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Mind the gap - Part 2: Improving quantitative estimates of cloud and rain water path in oceanic warm rain using spaceborne radars

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posted on 2020-12-16, 15:48 authored by Alessandro Battaglia, Pavlos Kollias, Ranvir Dhillon, Katia Lamer, Marat Khairoutdinov, Daniel Watters
The intrinsic small spatial scales and low reflectivity structure of oceanic warm precipitating clouds suggest that millimeter spaceborne radars are best suited to providing quantitative estimates of cloud and rain liquid water paths (LWPs). This assertion is based on their smaller horizontal footprint; high sensitivities; and a wide dynamic range of path-integrated attenuations associated with warmrain cells across the millimeter wavelength spectrum, with diverse spectral responses to rain and cloud partitioning. State-of-the-art single-frequency radar profiling algorithms of warm rain seem to be inadequate because of their dependence on uncertain assumptions about the rain-cloud partitioning and because of the rain microphysics. Here, high-resolution cloud-resolving model simulations for the Rain in Cumulus over the Ocean field study and a spaceborne forward radar simulator are exploited to assess the potential of existing and future spaceborne radar systems for quantitative warm-rain microphysical retrievals. Specifically, the detrimental effects of nonuniform beam filling on estimates of path-integrated attenuation (PIA), the added value of brightness temperature (TB) derived adopting radiometric radar modes, and the performances of multifrequency PIA and/or TB combinations when retrieving liquid water paths partitioned into cloud (c-LWPs) and rain (r-LWPs) are assessed. Results show that (1) Ka-and W-band TB values add useful constraints and are effective at lower LWPs than the same-frequency PIAs; (2) matched-beam combined TB values and PIAs from single-frequency or multifrequency radars can significantly narrow down uncertainties in retrieved cloud and rain liquid water paths; and (3) the configuration including PIAs, TB values and near-surface reflectivities for the Ka-band-W-band pairs in our synthetic retrieval can achieve an RMSE of better than 30 % for c-LWPs and r-LWPs exceeding 100 g m-2.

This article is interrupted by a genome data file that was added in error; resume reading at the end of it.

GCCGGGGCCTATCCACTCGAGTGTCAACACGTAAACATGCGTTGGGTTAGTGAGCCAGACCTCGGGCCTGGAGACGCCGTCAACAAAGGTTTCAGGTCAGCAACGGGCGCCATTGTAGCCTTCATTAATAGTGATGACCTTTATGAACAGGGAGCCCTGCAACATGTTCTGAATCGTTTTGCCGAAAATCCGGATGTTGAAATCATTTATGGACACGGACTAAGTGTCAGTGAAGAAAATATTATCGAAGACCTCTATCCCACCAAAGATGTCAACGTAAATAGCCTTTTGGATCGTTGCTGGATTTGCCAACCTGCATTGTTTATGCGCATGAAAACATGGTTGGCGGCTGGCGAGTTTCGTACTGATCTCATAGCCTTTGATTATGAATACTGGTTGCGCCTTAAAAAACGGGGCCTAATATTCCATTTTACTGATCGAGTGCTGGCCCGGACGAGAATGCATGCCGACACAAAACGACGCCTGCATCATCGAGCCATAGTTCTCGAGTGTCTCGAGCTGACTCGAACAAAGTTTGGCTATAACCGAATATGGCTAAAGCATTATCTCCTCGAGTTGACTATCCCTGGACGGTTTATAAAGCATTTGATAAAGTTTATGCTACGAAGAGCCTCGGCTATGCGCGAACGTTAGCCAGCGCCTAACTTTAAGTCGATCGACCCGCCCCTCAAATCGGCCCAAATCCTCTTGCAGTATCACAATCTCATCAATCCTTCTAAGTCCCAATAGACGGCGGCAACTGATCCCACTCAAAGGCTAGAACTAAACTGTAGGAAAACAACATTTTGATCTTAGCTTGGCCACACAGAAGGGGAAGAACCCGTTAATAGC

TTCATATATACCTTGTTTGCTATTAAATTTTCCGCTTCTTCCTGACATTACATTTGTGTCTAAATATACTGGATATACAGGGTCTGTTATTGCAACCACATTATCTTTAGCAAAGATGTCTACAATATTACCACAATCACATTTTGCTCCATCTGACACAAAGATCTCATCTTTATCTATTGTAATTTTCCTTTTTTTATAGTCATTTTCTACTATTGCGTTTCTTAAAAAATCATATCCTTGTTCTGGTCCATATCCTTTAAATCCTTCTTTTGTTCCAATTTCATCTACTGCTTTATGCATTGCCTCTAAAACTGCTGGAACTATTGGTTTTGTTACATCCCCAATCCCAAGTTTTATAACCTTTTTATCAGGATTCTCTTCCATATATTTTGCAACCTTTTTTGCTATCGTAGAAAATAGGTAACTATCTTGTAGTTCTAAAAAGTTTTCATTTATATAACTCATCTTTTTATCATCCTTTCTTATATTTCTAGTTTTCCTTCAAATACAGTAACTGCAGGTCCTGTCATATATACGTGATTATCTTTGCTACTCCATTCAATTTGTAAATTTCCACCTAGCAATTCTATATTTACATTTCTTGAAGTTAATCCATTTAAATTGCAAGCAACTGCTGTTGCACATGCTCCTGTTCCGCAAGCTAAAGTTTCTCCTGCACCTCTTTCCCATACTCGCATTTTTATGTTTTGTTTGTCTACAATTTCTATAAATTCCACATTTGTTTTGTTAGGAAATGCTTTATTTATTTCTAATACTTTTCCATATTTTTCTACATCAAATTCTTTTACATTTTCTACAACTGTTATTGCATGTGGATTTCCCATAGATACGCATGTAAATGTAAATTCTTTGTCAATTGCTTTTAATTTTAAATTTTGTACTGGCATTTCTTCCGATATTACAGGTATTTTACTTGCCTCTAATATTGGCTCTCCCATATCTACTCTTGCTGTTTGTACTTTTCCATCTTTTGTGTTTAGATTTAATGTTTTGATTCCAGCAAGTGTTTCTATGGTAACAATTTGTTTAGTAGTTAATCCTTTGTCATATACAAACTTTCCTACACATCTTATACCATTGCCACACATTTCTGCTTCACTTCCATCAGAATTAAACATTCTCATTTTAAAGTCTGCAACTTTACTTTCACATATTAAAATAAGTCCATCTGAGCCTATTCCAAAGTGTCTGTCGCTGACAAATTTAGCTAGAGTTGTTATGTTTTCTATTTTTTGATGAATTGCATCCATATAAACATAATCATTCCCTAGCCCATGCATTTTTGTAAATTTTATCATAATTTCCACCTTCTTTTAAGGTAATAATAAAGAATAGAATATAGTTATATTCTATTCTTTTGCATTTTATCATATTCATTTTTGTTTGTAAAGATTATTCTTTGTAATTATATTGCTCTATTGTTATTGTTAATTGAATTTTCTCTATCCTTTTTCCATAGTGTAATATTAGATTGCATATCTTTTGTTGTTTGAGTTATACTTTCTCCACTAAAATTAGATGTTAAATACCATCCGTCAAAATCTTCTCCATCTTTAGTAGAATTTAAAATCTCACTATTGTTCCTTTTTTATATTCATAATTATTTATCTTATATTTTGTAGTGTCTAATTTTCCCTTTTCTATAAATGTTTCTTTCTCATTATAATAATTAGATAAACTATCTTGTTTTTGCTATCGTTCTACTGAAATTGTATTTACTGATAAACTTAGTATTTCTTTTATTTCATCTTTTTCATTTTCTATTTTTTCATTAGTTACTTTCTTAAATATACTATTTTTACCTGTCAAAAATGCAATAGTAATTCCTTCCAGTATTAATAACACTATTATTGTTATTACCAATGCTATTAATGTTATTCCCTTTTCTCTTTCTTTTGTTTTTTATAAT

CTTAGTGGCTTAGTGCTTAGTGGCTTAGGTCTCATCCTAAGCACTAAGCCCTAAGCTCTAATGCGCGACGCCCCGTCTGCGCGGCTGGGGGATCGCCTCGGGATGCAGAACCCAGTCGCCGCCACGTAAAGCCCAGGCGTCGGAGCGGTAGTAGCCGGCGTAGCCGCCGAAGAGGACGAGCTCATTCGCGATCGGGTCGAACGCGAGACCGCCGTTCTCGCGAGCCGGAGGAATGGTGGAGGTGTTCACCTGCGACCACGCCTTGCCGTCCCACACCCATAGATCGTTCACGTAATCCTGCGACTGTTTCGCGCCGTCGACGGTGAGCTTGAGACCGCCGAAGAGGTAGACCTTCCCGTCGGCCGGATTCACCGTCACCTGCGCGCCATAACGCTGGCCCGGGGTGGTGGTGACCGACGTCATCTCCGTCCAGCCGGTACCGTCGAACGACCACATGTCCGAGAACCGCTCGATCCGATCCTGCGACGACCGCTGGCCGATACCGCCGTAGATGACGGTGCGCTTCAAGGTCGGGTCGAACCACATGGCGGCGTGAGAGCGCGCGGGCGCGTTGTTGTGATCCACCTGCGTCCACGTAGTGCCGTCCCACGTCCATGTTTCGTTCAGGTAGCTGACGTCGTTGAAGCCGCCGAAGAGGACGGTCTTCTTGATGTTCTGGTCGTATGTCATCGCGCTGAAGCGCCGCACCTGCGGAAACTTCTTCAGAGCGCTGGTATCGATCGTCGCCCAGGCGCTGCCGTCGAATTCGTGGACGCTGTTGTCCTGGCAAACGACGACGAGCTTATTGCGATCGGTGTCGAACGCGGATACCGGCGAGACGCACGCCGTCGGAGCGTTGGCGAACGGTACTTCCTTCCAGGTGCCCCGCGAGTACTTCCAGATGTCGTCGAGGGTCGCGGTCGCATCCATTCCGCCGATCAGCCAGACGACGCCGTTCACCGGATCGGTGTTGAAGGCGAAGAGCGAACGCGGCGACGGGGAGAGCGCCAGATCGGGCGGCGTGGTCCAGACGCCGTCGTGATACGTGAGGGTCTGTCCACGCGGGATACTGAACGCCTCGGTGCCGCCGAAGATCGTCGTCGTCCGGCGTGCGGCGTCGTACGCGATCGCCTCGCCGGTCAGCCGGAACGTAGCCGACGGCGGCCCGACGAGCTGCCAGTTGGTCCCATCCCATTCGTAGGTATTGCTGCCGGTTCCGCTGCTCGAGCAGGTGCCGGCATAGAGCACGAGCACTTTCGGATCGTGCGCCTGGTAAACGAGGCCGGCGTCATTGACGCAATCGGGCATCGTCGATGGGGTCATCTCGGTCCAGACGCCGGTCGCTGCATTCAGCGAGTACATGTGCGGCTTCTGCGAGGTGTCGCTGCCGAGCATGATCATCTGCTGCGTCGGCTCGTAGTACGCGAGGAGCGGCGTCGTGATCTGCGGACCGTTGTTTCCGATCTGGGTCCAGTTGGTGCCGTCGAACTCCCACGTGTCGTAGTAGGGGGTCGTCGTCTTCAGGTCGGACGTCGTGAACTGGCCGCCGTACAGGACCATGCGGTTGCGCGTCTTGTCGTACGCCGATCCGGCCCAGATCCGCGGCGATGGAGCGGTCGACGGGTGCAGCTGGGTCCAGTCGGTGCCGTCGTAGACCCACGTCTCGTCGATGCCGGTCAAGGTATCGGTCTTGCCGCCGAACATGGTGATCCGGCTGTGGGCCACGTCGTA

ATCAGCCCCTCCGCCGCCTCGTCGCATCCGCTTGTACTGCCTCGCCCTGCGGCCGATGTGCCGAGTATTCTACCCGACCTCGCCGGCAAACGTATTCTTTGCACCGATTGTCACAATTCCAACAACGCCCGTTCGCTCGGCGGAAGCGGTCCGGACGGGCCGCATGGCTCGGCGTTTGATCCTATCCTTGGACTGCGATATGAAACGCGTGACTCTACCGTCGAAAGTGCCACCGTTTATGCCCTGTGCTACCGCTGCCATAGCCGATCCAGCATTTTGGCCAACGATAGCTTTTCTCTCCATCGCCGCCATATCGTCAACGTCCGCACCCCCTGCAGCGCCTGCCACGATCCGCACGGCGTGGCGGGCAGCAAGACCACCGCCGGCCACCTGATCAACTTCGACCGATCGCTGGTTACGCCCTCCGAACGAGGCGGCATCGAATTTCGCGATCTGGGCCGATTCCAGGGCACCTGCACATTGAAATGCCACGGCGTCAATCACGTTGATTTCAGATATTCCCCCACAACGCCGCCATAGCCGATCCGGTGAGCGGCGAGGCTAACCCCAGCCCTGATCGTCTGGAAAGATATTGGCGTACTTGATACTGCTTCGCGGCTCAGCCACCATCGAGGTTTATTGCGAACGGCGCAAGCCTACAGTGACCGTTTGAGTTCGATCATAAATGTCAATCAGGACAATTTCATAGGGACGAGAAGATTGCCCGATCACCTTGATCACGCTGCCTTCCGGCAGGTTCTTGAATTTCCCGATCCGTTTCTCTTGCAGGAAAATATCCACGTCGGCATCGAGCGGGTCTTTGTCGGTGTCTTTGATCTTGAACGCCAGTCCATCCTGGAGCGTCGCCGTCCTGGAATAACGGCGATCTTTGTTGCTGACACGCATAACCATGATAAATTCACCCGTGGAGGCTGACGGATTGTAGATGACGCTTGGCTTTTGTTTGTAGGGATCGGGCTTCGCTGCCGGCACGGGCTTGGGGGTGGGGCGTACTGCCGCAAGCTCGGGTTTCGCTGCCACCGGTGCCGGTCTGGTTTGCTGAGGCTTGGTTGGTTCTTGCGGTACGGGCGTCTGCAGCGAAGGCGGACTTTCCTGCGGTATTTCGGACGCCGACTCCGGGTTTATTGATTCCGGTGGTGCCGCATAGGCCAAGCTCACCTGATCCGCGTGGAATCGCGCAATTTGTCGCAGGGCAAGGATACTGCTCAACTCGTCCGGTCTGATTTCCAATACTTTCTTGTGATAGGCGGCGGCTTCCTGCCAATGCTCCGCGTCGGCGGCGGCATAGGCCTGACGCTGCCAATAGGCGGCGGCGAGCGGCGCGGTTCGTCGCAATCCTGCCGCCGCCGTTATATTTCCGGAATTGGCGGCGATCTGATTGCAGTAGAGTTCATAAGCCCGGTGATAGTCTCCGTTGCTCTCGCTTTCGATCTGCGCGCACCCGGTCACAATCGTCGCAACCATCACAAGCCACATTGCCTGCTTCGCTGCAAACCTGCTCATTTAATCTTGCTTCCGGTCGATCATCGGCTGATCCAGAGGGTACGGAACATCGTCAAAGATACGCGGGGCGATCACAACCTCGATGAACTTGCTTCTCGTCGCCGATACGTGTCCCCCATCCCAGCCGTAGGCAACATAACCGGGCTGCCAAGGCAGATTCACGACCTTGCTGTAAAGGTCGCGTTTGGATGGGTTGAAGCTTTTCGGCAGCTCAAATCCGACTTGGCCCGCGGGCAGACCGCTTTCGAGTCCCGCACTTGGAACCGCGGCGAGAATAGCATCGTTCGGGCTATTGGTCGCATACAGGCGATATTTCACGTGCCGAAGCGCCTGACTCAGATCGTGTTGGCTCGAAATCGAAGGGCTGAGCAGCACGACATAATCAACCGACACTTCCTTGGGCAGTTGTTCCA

Funding

This research has been supported by the European Space Agency under the “Raincast” activity (contract no. 4000125959/18/NL/NA). The work by Alessandro Battaglia has been supported by the project Radiation and Rainfall funded by the UK National Centre for Earth Observation. This research used the ALICE high-performance computing facility at the University of Leicester.

History

Citation

Atmospheric Measurement Techniques, 13, 4865–4883, https://doi.org/10.5194/amt-13-4865-2020, 2020.

Author affiliation

Department of Physics and Astronomy

Version

  • VoR (Version of Record)

Published in

Atmospheric Measurement Techniques

Volume

13

Issue

9

Pagination

4865 - 4883

Publisher

Copernicus GmbH

issn

1867-1381

eissn

1867-8548

Acceptance date

2020-07-28

Copyright date

2020

Available date

2020-09-15

Language

English

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